We speak to Mayur Patel, the new head of legal services at the Law Society, about how he plans to support in-house solicitors, and how they can tackle the challenges facing the sector.
I have had an interesting and mixed career. I started in private practice over 37 years ago with a small high street practice, before moving to the Ministry of Agriculture, Fisheries and Food (MAFF) in 1990, where I rose to become head of civil and European litigation. During my time at MAFF, I worked through the salmonella, BSE, and the 2001 foot-and-mouth crises.
In 2003, I moved across to Treasury Solicitor’s Department for career development and to broaden my experience. That was a ‘semi’-in-house position, if you like, because we charged clients, although it is a non-profit organisation. More recently, before moving to the Law Society, I was head of the Bona Vacantia Division, which deals with estates of people who died intestate or without a valid will and companies that became insolvent and their assets belonged to the Crown. We were therefore responsbile for administering estates as well as collecting assests of insolvent companies.
I joined the Law Society as head of legal services in December 2016.
I come with 26 years’ experience working in government legal departments, which is all by and large in-house. I want to share my knowledge and experience with other in-house teams, and in turn learn from them. Most people still assume when I speak to them that I work in private practice. I want to raise awareness of in-house lawyers and how they perform a very important role for the organisations they work for. I also want to show that you can have a very rewarding career working in-house.
One of the constant challenges facing in-house lawyers is ensuring we deliver a value-for-money, cost-effective and efficient service to the client. Of course, all organisations look at ways of saving money, and Legal is always one department they focus on. So the pressure to work as efficiently as possible is always present.
Brexit will create lots of opportunities for in-house lawyers, because I think this is an area where they can provide very valuable support to their organisations on a day-to-day basis, rather than just on a specific legal topic. In-house lawyers may not necessarily have the expertise to deal with the European issues, but I think understanding their own organisation and how it’s going to be affected by Brexit is a good start, because quite often, the difficulty is not in finding the answer, but in understanding the question or issue. If you understand that, then you can make progress in finding the answer. I think that’s going to be a challenge for all in-house teams, but a challenge they can rise to.
On an operational level, knowledge management is still a big problem for in-house teams. When I worked in government, while we had a reasonably low turnover of staff in most areas, when people did leave we lost their expertise and there was no means of capturing that knowledge or, if systems existed, people weren’t using them, as there was little awareness of the importance of knowledge management and its impact on an organisation.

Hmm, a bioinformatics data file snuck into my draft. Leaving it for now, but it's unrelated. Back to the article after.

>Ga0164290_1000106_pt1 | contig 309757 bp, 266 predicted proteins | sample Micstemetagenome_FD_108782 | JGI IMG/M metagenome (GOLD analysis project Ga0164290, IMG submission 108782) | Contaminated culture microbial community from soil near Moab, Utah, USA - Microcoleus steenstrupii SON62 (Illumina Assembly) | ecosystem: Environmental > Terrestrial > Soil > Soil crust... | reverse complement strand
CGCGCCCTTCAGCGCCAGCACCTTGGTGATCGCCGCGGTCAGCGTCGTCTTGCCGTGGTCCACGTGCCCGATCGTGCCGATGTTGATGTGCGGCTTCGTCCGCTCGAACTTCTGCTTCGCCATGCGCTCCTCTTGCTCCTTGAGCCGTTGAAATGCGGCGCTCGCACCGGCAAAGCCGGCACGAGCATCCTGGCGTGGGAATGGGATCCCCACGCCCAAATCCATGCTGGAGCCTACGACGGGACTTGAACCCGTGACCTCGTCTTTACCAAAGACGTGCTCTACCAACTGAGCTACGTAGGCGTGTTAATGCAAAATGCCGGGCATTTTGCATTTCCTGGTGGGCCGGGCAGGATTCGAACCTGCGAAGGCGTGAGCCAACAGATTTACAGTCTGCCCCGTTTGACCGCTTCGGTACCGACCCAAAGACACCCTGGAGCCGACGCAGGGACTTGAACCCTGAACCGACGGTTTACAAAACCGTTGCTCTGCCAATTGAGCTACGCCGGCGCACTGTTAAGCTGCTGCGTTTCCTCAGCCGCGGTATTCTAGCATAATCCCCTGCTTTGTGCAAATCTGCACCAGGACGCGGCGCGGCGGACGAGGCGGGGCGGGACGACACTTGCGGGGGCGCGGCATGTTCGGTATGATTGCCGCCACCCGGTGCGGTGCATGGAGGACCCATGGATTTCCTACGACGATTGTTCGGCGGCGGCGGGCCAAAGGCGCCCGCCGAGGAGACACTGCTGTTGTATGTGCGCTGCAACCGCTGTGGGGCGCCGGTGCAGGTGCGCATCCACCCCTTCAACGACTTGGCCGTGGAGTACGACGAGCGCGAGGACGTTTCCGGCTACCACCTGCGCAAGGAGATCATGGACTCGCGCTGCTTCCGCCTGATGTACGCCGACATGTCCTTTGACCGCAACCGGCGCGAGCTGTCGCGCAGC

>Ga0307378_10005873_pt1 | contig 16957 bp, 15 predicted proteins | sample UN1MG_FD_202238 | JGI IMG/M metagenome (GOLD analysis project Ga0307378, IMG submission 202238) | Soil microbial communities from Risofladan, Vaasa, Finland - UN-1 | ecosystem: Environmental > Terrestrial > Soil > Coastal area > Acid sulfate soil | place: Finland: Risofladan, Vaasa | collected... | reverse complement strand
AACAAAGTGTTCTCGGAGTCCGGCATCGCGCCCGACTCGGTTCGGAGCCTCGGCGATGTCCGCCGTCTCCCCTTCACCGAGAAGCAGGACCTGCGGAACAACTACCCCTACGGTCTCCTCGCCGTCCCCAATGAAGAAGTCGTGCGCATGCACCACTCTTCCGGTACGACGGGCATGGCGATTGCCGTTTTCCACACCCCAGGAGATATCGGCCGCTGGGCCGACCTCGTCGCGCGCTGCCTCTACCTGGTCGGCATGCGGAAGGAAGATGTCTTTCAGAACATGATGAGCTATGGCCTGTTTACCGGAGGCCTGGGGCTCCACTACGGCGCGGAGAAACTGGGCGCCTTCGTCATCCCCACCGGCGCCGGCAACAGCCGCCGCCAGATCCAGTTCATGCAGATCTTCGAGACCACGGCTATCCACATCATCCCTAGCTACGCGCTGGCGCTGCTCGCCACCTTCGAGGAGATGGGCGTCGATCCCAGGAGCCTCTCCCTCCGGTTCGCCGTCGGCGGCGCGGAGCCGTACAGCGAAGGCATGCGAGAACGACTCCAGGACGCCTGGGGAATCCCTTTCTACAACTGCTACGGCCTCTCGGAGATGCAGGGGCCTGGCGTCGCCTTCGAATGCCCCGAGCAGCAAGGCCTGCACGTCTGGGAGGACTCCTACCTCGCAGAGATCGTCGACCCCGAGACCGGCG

It’s important that in-house teams have the right knowledge management and case management systems in place to ensure that knowledge is preserved. Otherwise, you cannot work efficiently – you could be instructing counsel or other experts on the same point multiple times because the advice has not been properly filed, or you find that new people are unable to access the files of people who have left, which means there is duplication of work. This obviously isn’t time- or cost-efficient. There’s a risk that clients may be given inconsistent advice from people in the same team.
There’s a danger that working in-house can make you very inward-looking and focused on your own organisation and the sector it operates in, and therefore you may not always pick up on the external factors that are going to affect your clients, department and organisation. I think that is a key challenge, particularly in light of Brexit, and in-house teams need to look beyond what they are doing to see how they are going to be affected. Of course, this means that you can give your clients more in-depth and relevant advice, too.
The effect of external forces can be direct or indirect. So if the government changes policy on immigration, for example, the hotel and catering industry is potentially going to be directly impacted, but that may also mean that those in-house lawyers who provide legal services to those sectors are themselves affected. The effects can be felt in many ways, and some won’t be necessarily apparent to people.
I think it’s probably all of the above. As I’ve said, there is a risk as an in-house lawyer that you can become isolated and very inward-looking, and networking can become more difficult if you move around in the same circles. You can miss things that are happening in the outside world. So from a career perspective, it’s important to build up good networks so you can mix with other professionals and people from different sectors.
I think that some new entrants into the profession are averse to an in-house career because they think it’s limiting, doesn’t pay well, and there is little chance of career progression. There is still a very solid barrier to be broken where the first instinct of any aspiring solicitor is to go to the private sector. What I would say to them is keep your options open, but think about an in-house career because it has lots to offer.
I’m here and ready, willing, and able to talk to other members of the in-house legal community. I have a lot of experience to impart. At the same time, I want to learn from other in-house practitioners and hear about what challenges they are facing, where there are synergies and where there are differences.